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Poetry

Ullswater Requiem

1 Dies irae The Anger of the Water

Here's where I stand. I read the lake each day.
Beyond our reach it changes endlessly.
Sometimes it's dark as ice. Sometimes it's broken glass,
sometimes it's metal streaked where boats have passed,
sometimes with ripples regular as sound.
Sometimes it's like a sky: sometimes a pit.
Sometimes it's white capped, rough.
Sometimes there's barely breeze enough
to drown the mirrored image of the trees.
It mirrors all moods, given time.
Today the water's still and black. Call it
sullen if you like. It cannot mind.

And there's a pebble beach that waves have cut
driven by storms against the mountainside.

7 Libera me A Prayer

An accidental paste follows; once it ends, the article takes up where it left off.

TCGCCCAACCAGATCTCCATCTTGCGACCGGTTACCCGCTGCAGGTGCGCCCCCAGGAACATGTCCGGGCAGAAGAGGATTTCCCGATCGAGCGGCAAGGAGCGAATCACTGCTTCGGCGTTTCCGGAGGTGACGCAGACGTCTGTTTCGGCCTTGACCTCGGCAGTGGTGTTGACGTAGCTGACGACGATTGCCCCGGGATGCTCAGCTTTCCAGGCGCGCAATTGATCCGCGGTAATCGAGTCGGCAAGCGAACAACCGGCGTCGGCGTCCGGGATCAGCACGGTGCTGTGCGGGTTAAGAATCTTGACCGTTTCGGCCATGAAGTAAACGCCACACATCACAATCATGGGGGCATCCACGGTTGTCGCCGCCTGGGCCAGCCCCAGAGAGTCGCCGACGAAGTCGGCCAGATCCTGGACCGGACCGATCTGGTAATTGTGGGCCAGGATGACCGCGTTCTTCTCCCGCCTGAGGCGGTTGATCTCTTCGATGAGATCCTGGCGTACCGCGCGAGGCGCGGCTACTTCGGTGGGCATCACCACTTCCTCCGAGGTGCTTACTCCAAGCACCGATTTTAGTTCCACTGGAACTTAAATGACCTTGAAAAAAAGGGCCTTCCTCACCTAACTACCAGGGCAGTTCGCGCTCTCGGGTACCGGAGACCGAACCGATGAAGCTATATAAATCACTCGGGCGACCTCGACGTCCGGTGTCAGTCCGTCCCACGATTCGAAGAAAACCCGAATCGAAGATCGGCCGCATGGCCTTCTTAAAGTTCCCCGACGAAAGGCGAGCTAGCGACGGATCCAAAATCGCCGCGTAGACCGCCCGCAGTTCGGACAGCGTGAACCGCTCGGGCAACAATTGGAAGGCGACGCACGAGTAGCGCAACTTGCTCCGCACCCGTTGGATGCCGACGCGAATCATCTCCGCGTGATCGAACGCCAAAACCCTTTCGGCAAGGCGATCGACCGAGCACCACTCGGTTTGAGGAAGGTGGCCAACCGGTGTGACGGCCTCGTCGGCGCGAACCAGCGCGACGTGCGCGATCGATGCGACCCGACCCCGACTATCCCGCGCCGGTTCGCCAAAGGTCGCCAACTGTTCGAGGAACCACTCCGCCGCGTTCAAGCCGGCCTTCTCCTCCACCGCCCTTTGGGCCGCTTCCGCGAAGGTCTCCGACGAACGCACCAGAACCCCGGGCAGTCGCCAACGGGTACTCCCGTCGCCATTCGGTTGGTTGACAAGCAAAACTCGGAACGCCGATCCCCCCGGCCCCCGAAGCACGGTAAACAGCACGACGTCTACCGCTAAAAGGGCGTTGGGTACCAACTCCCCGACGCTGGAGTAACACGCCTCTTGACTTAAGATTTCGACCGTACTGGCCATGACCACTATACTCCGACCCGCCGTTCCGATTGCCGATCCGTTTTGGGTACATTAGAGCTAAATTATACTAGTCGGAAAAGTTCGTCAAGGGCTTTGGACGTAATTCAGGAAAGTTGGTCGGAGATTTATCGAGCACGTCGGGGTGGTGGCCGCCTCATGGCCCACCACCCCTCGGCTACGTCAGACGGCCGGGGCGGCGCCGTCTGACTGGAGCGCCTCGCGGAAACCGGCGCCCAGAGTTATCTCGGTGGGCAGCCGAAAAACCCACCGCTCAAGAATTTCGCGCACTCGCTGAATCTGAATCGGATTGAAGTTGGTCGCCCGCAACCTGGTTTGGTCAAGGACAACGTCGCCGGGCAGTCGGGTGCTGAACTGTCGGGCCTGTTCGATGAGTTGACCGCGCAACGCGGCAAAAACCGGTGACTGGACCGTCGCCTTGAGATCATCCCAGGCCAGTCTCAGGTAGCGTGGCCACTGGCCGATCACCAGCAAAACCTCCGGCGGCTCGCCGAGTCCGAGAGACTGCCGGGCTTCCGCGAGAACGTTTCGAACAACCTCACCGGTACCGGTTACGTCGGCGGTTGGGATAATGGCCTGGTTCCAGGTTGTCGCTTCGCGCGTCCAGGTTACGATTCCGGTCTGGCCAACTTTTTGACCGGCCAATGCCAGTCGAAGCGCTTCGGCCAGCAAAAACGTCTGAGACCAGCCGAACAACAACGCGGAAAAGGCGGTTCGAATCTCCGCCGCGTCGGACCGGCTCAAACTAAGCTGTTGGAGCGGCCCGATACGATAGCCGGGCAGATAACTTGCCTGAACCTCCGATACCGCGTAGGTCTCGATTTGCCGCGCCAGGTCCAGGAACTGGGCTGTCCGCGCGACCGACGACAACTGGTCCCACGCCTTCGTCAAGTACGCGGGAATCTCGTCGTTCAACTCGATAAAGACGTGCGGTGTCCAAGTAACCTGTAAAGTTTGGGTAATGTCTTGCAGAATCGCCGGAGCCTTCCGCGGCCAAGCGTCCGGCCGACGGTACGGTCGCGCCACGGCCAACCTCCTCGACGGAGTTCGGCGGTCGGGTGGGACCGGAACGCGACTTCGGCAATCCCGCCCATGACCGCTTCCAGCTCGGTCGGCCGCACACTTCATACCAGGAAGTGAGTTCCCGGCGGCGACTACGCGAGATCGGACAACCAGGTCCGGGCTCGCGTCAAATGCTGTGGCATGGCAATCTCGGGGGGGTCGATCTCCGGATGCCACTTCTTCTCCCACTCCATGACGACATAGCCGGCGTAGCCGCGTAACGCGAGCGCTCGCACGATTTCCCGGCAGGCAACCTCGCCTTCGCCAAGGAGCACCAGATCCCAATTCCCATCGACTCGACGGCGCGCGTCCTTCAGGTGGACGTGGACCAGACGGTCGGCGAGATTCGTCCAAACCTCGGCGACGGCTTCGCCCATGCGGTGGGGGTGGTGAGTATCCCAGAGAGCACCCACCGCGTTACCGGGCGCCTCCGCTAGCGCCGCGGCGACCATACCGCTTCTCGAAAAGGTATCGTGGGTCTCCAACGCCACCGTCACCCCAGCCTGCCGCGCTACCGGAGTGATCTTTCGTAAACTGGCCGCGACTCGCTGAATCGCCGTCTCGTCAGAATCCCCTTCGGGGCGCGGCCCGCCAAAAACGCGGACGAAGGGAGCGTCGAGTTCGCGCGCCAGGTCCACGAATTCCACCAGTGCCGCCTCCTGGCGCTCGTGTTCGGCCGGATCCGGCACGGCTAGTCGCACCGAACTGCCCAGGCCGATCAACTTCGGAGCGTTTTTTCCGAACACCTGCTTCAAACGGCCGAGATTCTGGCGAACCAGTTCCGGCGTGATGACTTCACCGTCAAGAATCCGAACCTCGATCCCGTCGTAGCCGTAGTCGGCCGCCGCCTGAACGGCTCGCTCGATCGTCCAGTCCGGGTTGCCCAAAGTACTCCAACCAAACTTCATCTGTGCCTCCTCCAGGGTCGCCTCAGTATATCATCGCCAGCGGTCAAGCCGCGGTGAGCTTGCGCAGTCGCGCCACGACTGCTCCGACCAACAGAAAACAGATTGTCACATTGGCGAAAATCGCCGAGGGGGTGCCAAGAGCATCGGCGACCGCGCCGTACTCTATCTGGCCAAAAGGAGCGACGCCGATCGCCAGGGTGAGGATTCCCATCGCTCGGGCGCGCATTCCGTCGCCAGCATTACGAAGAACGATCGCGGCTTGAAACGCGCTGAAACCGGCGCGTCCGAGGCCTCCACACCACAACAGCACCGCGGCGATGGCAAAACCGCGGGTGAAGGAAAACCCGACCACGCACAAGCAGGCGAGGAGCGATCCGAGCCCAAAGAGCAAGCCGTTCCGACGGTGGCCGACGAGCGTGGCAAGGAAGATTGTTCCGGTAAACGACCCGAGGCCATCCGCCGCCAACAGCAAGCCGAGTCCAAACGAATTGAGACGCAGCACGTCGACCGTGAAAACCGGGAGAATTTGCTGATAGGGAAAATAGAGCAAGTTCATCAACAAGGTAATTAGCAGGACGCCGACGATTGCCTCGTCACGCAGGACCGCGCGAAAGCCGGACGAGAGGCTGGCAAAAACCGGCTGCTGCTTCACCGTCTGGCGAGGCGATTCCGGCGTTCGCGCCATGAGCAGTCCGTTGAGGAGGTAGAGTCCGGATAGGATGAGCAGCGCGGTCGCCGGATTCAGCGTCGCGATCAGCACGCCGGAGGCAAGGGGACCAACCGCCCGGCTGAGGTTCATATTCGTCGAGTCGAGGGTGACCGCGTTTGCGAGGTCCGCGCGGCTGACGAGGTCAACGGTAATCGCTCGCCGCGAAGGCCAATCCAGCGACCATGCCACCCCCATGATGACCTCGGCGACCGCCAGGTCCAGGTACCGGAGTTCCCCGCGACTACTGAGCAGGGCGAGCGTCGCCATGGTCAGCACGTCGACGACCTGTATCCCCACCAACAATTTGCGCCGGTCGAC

Let me drop a pebble to that surface
and watch its ripples run out perfect
and see a fish rising from the depths,
a pebble cast by water into sky,
and those two rings meeting, interfering,
intermingling, intersecting but still perfect,
each still unbroken in its way:
a criss-cross message of place and time.

Believe. We shall not be alone whatever
faith we hold or understanding reach.
Hold to it that the circles of our lives
shall in their intersectings bring us peace:
that we shall write ourselves upon the water
and learn to speak the language of the waves.

Mike Smith

(These poems are the first and last sonnets in a sequence recording a drowning tragedy in Ullswater, Cumbria. The full sequence appears on CD: Chelifer 2007).